It's not just the cost that is problematic, it is also the license restrictions to distribution. Distributing, say, a VM or docker image with ready-made FPGA toolchain is usually not allowed. Neither is offering an automatic 'build server' for bitstreams. This is the problem Parallela bumped against, as well as some educational projects.
and how many people is that actually useful for?

Quote

That is where there is definitely scope for interesting things to be done, and that doesn't need anyone to spend time reinventing the wheel with the back-end tools as any "easy-to-use" front-end can output HDL or RTL to the existing toolchain.
The one doesn't exclude the other. There's many people working on different projects...
[/quote]
True but given a limited number of available man-hours, my argument is simply that those hours would be more useful to more people if they were spent making new front-end tools and new design flows than reinventing stuff that already exists in a form that is perfectly fine for the vast majority of potential users, and will get updated by the manufacturers for new devices long after OSS projects have stalled and been abandoned.
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Offline Muxr

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Re: Lattice iCE40 Bitstream Reverse-Engineered
« Reply #35 on: June 03, 2015, 04:00:23 pm »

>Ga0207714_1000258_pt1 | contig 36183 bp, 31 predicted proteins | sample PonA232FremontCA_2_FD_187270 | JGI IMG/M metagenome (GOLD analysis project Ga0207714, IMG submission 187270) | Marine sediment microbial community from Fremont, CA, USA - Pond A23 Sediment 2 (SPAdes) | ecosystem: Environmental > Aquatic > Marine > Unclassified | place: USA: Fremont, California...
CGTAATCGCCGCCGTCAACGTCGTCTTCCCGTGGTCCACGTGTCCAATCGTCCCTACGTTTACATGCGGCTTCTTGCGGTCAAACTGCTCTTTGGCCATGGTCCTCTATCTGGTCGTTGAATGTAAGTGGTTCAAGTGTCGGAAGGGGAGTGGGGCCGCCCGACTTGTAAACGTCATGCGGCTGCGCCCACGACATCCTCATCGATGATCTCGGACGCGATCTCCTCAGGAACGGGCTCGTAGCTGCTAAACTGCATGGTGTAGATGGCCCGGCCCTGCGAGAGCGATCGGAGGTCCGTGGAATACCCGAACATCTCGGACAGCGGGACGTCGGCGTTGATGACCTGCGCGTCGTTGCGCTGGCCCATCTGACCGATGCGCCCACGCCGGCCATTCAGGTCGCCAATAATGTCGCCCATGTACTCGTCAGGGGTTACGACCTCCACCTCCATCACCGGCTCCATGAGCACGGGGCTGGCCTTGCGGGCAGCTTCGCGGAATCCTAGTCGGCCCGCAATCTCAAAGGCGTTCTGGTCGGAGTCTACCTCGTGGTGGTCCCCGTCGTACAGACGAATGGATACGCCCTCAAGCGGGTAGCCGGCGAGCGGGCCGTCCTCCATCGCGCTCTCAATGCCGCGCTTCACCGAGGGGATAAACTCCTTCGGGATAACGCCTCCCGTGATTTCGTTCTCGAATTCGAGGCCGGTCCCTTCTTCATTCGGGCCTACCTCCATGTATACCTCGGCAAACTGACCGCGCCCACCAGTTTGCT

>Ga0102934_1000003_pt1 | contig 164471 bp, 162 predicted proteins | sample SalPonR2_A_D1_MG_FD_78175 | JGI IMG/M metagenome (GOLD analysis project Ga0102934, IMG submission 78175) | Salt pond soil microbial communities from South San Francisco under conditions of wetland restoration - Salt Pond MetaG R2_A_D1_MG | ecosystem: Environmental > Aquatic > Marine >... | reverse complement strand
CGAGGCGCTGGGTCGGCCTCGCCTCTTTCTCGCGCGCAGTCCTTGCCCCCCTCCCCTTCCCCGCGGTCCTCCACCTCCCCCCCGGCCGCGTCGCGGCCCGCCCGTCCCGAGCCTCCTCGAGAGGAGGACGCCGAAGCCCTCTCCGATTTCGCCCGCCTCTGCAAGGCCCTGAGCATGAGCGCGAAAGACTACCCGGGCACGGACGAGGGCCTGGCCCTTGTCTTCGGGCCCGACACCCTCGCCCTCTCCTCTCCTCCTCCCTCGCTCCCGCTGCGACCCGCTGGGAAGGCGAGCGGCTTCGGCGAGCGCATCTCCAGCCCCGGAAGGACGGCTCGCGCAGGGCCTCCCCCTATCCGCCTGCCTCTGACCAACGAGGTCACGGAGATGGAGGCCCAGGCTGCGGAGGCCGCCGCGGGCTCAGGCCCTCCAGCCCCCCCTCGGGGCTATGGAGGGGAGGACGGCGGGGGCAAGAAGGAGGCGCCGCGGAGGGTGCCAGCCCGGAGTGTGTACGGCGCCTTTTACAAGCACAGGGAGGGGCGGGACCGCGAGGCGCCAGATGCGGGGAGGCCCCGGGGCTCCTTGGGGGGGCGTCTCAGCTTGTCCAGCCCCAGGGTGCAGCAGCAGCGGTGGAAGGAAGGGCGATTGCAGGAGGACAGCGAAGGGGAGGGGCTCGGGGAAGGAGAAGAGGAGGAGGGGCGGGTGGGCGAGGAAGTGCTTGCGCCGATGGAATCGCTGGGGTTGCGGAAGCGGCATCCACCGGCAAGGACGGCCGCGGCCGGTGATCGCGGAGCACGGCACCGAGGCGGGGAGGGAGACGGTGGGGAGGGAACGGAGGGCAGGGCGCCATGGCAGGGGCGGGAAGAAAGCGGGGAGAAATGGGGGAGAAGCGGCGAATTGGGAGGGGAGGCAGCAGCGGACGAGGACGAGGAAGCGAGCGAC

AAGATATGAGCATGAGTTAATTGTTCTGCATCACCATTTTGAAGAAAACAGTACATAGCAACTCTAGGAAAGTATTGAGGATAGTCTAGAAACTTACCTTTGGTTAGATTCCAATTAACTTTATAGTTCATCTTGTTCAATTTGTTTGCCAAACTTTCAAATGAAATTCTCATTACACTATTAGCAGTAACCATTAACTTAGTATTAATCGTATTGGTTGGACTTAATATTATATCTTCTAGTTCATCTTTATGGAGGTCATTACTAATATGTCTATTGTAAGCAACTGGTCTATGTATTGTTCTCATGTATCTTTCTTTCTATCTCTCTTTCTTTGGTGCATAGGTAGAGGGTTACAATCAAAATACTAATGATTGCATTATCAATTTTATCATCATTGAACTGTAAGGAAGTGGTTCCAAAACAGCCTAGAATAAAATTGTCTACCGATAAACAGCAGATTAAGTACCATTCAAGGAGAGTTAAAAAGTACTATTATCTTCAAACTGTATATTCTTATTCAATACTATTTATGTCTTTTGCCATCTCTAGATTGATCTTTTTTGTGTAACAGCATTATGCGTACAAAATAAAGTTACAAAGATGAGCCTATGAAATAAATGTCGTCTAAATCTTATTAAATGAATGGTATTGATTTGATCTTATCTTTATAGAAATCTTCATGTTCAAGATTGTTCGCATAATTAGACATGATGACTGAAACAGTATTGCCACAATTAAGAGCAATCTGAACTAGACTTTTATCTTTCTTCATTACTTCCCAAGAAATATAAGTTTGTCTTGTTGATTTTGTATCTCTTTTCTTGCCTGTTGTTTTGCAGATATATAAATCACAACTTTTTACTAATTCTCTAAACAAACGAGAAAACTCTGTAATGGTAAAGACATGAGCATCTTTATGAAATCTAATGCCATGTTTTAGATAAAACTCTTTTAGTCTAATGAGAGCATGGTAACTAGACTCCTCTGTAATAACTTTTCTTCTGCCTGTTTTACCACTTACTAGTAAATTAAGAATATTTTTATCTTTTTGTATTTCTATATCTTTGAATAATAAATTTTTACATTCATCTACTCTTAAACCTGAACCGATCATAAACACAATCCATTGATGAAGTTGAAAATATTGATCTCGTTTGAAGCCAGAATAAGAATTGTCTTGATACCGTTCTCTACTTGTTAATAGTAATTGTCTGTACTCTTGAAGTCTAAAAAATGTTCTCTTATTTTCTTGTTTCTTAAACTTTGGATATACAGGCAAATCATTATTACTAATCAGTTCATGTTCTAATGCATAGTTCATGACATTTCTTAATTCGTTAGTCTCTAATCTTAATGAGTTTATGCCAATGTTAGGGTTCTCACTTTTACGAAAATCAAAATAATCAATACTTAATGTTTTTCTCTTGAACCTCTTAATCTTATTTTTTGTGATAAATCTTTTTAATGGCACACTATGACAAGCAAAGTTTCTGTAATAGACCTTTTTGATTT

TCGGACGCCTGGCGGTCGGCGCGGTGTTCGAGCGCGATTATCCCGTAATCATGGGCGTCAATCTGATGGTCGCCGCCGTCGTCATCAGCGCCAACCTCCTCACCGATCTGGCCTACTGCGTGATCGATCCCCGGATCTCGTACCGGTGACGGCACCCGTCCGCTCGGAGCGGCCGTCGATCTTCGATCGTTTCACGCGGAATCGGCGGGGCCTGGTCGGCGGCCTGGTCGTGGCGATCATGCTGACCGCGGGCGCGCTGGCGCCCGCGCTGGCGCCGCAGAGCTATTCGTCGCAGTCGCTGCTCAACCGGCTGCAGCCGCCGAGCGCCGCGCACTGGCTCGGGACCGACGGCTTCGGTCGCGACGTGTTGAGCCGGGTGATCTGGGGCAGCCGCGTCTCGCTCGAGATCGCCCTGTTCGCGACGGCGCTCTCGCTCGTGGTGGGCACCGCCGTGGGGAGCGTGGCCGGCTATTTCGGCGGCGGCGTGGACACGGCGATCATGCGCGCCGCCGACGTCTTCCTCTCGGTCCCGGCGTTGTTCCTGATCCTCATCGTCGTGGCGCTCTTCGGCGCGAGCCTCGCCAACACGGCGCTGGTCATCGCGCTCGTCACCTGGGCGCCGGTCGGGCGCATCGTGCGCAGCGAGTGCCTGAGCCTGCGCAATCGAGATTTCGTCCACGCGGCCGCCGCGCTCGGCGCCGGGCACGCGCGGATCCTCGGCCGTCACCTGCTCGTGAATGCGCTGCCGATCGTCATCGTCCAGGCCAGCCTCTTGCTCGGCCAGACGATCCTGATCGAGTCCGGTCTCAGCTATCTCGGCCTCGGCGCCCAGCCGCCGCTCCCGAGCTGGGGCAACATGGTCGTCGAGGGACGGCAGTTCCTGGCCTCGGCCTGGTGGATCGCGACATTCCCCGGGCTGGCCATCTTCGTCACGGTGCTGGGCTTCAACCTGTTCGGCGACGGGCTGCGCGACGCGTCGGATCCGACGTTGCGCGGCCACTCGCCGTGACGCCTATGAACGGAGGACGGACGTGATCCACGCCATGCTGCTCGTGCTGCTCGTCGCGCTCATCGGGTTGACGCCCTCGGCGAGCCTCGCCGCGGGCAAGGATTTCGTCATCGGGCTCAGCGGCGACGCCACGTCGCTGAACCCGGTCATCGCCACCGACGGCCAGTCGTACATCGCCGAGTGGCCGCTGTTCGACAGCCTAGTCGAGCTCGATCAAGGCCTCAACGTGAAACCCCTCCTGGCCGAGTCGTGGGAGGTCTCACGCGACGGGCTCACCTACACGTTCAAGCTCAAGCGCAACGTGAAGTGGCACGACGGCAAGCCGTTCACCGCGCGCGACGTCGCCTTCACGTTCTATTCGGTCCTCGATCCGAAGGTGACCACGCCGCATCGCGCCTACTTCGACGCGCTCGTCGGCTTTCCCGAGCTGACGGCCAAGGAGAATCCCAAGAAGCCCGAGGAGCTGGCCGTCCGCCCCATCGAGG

An open sourced FPGA toolchain could have a benefit. For instance Python is heavily used in scientific field, this could leverage on demand use of higher level libs like MyHDL, and produce bitstream. Decreasing the barrier of entry and streamlining the whole process. There is definitely room and demand for it. But not really for hardware design, more for performance computing.

I have to agree though for hardware design, it would be hard for a FOSS project to reach the quality and functionality of what's already provided by the FPGA manufacturers for free.
« Last Edit: June 03, 2015, 04:04:00 pm by Muxr »
 

Online mikeselectricstuff

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Re: Lattice iCE40 Bitstream Reverse-Engineered
« Reply #36 on: June 03, 2015, 05:32:52 pm »
An open sourced FPGA toolchain could have a benefit. For instance Python is heavily used in scientific field, this could leverage on demand use of higher level libs like MyHDL, and produce bitstream.
And what would be the advantage of that over feeding it into the existing tools?
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Online blueskull

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Re: Lattice iCE40 Bitstream Reverse-Engineered
« Reply #37 on: June 03, 2015, 05:58:02 pm »
An open sourced FPGA toolchain could have a benefit. For instance Python is heavily used in scientific field, this could leverage on demand use of higher level libs like MyHDL, and produce bitstream.
And what would be the advantage of that over feeding it into the existing tools?

OS toolchain is important in academic and niche "open source belief" users. For most everyday users, I'd rather use vendor provided toolchain.

For the MyHDL things, I prefer it can translate its input into netlist or verilog. Reinventing wheels is never a good thing, unless you have a completely new concept and breakthrough.
 

Offline Muxr

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Re: Lattice iCE40 Bitstream Reverse-Engineered
« Reply #38 on: June 03, 2015, 06:54:46 pm »
An open sourced FPGA toolchain could have a benefit. For instance Python is heavily used in scientific field, this could leverage on demand use of higher level libs like MyHDL, and produce bitstream.